Here is a chart of American Oriental from July 16, 2003. (Click to enlarge)




Starting from July 16th, 2003, American Oriental traded at $1.75 per share. There were 32.73 million shares outstanding, making the market cap $57.3 million. American Oriental had sales of $20.9 million and earned a net profit of $4.6 million for fiscal 2003. Its book value per share was .57 per Value Line Investment Survey.

American Oriental July 2003 at $1.75 per share = 12.4x earnings, 3.1x book value.

Only 5 months later, American Oriental reached $4.98 per share in January of 2004. In 2004, American Oriental had earnings of $7.8 million and a book value of .83 per share. At $4.98 with 39.75 million shares outstanding, the market cap was $197.95 million.

American Oriental January 2004 at $4.98 per share = 25.3x earnings and 6x book value.

From there, American Oriental went from $4.98 to $1.02 in May of 2005, in 16 months time. American Oriental dropped nearly 80%.

In 2005, American Oriental had 57.11 million shares outstanding. A share price of $1.02 made the market cap $58.25 million. In 2005, American Oriental had earnings of $13.4 million and a book value of $1.59 per share.

American Oriental May 2005 at $1.02 per share = 4.3x earnings and .64x book value.

From 2004 to 2005, American Oriental increased earnings from $7.8 million to $13.4 million and book value from .83 to 1.59 per share, yet the share price dropped nearly 80%. P/E contracted from 25x to only 4.3X and book value contracted from 6x to .64x.

Inefficiency at its best. The following 2.5 years, American Oriental share price goes from $1.02 to $14.48, a gain of over 1300%; craziness.

In October of 2007, at $14.48 per share and now with 77.99 million shares outstanding, the market cap was $1.13 billion. American Oriental had earnings of $43.3 million and a book value per share of $4.01.

American Oriental October 2007 at $14.48 per share = 26x earnings and 3.6x book value.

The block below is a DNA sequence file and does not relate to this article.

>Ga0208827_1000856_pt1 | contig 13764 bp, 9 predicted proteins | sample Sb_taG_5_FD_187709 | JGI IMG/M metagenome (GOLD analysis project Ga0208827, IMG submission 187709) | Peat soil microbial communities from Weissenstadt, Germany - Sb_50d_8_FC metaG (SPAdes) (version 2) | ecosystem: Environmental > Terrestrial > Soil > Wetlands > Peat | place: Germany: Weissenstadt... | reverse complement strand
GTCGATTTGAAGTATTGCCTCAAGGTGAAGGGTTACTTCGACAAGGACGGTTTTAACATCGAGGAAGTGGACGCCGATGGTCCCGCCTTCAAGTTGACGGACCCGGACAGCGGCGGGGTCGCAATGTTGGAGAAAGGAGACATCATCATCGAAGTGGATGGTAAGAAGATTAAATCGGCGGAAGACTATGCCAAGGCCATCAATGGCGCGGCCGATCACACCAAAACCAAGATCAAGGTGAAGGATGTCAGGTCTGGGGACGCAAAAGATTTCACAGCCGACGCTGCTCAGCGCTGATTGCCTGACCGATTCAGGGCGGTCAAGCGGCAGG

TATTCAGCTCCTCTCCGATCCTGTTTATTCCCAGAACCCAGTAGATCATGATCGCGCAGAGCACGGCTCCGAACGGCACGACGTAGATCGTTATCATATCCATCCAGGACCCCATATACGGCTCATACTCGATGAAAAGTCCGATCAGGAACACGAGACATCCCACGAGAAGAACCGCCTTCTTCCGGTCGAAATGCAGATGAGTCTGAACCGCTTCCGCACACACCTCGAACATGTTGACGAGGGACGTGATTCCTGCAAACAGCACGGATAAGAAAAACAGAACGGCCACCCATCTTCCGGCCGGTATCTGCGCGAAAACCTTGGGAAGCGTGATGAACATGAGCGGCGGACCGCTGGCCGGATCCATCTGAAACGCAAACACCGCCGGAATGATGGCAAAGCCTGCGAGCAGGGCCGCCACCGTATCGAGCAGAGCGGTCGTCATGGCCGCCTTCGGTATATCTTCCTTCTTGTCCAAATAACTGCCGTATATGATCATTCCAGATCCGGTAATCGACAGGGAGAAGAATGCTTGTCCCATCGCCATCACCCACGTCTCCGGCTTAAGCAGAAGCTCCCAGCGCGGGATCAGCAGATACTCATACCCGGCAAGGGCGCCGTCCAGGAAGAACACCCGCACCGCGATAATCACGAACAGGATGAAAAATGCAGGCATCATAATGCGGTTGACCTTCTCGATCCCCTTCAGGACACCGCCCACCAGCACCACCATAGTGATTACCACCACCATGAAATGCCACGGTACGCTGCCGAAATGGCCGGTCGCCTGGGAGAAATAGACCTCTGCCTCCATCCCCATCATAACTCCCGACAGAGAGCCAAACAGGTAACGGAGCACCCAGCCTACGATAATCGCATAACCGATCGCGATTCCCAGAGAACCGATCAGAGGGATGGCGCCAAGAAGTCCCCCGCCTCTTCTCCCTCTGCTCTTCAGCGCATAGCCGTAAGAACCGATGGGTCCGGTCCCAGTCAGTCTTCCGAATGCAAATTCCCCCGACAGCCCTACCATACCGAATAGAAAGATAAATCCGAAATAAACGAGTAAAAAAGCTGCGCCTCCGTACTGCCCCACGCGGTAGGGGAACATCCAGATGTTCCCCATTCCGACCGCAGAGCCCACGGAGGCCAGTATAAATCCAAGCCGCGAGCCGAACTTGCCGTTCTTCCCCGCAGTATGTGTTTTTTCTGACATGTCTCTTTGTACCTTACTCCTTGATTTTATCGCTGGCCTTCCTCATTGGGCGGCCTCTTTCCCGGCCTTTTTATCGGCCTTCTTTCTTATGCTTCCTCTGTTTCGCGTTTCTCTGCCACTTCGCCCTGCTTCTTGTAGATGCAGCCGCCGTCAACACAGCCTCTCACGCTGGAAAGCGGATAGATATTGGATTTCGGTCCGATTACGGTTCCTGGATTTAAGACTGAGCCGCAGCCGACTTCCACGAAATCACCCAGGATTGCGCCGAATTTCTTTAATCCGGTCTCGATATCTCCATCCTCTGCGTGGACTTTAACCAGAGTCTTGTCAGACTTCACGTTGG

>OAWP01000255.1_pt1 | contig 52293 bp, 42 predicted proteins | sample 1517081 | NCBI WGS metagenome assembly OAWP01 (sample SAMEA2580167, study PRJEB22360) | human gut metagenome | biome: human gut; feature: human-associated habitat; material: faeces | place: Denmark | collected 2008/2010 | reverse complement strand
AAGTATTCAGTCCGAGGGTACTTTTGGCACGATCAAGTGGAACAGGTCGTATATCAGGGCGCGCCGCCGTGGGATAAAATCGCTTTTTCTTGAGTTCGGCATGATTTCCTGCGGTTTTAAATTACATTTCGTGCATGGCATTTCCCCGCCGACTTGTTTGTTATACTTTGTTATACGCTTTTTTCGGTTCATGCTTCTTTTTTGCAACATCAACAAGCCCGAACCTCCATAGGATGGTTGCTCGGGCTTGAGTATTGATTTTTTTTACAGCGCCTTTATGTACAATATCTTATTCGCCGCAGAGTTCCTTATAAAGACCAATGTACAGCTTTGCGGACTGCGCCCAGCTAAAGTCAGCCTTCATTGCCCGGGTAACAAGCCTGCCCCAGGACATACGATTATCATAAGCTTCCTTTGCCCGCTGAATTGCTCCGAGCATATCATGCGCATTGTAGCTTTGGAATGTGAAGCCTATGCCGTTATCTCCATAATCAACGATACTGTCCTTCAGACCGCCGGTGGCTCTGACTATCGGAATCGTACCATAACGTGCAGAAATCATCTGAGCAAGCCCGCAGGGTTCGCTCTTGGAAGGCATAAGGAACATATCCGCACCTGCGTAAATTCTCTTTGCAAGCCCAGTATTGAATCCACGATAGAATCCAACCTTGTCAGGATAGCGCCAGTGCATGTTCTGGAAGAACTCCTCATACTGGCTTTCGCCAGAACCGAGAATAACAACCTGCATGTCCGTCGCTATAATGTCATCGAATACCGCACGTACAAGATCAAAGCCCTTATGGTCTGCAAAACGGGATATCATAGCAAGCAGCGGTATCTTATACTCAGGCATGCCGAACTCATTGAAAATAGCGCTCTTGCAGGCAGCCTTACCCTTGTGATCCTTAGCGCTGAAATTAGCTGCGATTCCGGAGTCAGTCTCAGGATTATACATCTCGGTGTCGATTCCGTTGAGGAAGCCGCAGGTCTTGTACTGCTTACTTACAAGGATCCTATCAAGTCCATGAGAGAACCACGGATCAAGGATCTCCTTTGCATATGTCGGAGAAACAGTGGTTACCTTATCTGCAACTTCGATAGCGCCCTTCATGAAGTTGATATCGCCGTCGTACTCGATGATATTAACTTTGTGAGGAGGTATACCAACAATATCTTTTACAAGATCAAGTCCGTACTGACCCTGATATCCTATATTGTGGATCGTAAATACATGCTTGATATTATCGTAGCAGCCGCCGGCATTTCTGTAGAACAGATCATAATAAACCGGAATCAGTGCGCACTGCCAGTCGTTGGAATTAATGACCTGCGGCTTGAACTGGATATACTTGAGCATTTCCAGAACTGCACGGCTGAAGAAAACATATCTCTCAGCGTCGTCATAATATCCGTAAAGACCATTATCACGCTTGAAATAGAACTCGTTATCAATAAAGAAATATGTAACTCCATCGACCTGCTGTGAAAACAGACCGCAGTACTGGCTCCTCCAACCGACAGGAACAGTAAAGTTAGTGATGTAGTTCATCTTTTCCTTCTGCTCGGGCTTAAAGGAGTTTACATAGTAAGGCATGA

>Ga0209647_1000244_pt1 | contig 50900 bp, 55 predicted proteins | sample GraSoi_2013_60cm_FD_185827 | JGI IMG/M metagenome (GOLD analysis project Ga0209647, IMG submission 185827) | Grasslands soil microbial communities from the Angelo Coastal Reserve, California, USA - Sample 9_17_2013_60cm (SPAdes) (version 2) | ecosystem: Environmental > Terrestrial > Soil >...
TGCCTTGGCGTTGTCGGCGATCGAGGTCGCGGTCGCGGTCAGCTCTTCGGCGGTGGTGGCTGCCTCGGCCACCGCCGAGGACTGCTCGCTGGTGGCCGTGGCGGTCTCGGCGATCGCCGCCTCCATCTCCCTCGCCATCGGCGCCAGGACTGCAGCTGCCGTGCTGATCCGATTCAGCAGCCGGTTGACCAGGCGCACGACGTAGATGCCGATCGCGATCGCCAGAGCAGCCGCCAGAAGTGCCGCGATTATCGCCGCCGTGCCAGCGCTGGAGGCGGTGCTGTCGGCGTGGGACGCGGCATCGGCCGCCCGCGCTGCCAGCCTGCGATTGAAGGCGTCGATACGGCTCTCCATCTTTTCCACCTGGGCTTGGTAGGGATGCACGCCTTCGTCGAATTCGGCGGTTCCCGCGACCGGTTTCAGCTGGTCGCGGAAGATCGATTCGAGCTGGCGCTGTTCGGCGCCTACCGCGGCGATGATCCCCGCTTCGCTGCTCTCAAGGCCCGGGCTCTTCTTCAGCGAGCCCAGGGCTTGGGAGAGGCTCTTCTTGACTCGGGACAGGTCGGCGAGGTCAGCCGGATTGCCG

Since October of 2007, American Oriental share price has fallen to $2.80 recently. There are now 78.38 million shares outstanding making the current market cap $219 million.

American Oriental is estimated to earn .38 per share this year or $30 million. It's book value is now $5.09, however that includes goodwill and intangible assets. Take those out and the net tangible book value is around $200 million. Add in unrealized gains from its $15 million share investment in Aoxing Pharmaceutical, (NYSEMKT:AXN) that was purchased for $18 million in April 2008 and is now worth $45 million (for an unrealized gain of $27 million). So approx. $2.87 per share give or take a few subjectable pennies.

American Oriental has had contributions of approx. $200 million and has retained earnings of $194 million. The original owners have now nearly earned their money back from an accounting standpoint, and they now have a company that will earn $30 million this year or 15% yield from original investment capital; not bad.

American Oriental was very cheap at $1.02 in early 2005 when it was selling at .64x book value and 4.3x earnings. Investors who bought near those lows have been rewarded even if they had not sold close to the highs of $14.48 set in October of 2007. $1.02 to $2.80 in 5 years is still a terrific investment, to say the least.

American Oriental is again very cheap in my judgment. Current price to book is the lowest it's ever been now at .55x vs. .64x when it was $1.02 a share in 2005. Price to earnings is 7.6x, also very low historically.

The inefficiencies, in my judgment, are shown by the incredibly wild swings in share prices as witnessed by Amazon going from $4.26 to $113 in nearly 2 years, only to fall 96% 22 months later, then rise 2600% to $151 in 9 years. American Oriental went from $1.75 to $4.98 in only a few months only to drop nearly 80% a year and a half later- to be then followed by a 1300% gain. American Oriental had fallen as low as $2.68 recently so that drop from $14.48 to $2.68 is an 81.5% drop in almost 3 years.

Frankly, typical in the world of stocks these days.

This is where we come to today with respect to these inefficiencies. I believe Amazon, at today's price of $125, will prove to be a mediocre to disastrous investment over the next 5-10 years while at the same time, I believe an investment in American Oriental could be good to great investment over the next 5-10 years.

As a value investor "trying" to make money from these inefficiencies, I am long American Oriental and short Amazon at this current time. American Oriental is a rather widely held investment for my clients with a long term investment horizon as well and I consider American Oriental to be one of the best investment ideas out there today.


Disclosure: Long American Oriental, Short Amazon

Source: Amazon and American Oriental Bioengineering: How to Benefit From Inefficient Share Prices